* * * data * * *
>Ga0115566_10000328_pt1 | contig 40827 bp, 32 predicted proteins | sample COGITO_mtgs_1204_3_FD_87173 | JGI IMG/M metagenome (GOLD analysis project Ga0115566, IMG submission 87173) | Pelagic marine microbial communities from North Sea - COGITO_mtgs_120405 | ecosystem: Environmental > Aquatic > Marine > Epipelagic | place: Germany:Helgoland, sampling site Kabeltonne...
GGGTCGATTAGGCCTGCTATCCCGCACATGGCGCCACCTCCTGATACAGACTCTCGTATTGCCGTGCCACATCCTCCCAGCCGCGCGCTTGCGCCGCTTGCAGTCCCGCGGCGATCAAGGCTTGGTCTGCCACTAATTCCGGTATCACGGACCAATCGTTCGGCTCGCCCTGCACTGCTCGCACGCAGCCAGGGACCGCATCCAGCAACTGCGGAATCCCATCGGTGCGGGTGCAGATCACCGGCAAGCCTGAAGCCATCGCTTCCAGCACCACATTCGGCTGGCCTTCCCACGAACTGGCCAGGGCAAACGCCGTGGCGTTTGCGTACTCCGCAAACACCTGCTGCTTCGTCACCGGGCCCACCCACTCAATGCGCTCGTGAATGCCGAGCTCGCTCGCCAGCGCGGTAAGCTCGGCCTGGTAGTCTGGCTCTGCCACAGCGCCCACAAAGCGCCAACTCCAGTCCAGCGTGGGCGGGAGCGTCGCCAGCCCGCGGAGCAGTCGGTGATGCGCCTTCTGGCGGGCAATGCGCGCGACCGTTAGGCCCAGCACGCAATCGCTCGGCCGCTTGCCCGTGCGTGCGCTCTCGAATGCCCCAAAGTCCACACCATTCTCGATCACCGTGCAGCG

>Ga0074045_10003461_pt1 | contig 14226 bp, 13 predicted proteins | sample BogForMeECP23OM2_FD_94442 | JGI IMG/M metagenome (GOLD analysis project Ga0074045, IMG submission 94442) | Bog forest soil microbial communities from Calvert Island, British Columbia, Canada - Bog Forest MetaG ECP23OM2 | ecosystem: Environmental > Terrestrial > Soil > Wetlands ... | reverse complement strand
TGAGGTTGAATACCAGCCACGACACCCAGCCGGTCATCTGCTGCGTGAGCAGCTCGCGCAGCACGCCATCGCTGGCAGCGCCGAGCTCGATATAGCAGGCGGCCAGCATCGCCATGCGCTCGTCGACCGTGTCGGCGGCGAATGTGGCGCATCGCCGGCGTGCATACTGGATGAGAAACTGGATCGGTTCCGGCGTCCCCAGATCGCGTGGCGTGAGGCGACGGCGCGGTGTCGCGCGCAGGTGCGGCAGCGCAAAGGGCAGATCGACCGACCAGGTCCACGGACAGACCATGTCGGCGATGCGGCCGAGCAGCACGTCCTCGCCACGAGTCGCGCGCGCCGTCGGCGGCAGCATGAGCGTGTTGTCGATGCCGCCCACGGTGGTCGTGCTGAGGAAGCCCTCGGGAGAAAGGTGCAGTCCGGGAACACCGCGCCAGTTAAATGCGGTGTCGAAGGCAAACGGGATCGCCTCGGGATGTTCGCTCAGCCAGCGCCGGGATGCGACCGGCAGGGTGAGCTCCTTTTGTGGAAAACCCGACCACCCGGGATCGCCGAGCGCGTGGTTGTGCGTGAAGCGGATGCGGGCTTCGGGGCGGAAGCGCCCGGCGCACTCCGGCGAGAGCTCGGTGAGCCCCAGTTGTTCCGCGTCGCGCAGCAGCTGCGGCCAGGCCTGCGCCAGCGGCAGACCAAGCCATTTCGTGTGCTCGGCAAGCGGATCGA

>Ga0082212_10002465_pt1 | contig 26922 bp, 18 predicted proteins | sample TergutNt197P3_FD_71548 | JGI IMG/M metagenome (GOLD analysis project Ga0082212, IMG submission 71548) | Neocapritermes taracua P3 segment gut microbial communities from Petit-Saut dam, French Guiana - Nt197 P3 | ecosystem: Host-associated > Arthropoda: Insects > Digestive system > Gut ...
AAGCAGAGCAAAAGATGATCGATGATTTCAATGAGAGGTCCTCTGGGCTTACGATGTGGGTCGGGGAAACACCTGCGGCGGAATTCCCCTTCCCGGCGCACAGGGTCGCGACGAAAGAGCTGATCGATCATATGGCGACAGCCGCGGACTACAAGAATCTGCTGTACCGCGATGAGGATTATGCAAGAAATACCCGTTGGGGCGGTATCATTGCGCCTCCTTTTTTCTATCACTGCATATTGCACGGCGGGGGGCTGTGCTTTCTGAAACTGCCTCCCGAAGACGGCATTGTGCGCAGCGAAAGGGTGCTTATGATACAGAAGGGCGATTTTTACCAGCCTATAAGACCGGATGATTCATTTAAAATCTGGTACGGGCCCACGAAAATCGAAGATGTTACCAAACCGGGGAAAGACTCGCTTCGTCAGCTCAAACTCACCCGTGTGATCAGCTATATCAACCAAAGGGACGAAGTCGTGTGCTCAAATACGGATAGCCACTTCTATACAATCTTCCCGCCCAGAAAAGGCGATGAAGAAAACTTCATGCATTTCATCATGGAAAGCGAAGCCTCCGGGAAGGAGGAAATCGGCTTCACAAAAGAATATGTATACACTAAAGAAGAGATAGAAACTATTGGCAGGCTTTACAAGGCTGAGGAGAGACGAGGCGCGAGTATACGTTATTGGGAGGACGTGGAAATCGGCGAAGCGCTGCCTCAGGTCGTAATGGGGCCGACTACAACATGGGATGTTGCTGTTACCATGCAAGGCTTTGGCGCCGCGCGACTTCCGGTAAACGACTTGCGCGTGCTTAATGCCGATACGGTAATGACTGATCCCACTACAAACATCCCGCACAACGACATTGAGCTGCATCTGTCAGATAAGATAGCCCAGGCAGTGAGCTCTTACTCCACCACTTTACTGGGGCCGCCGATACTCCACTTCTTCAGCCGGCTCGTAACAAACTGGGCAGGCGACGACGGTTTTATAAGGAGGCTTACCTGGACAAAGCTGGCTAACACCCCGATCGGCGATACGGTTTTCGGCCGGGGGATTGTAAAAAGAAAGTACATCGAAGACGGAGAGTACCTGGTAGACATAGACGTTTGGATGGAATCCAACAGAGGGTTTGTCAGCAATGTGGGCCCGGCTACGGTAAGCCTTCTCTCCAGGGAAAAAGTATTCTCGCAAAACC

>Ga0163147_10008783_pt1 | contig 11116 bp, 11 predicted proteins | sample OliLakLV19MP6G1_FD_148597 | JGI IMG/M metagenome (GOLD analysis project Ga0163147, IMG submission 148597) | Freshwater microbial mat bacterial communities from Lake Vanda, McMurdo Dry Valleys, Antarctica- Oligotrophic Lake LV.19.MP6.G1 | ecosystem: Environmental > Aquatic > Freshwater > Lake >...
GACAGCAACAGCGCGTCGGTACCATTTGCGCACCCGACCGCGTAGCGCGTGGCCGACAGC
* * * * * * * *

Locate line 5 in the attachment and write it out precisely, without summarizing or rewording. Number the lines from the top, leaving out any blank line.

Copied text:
>Ga0082212_10002465_pt1 | contig 26922 bp, 18 predicted proteins | sample TergutNt197P3_FD_71548 | JGI IMG/M metagenome (GOLD analysis project Ga0082212, IMG submission 71548) | Neocapritermes taracua P3 segment gut microbial communities from Petit-Saut dam, French Guiana - Nt197 P3 | ecosystem: Host-associated > Arthropoda: Insects > Digestive system > Gut ...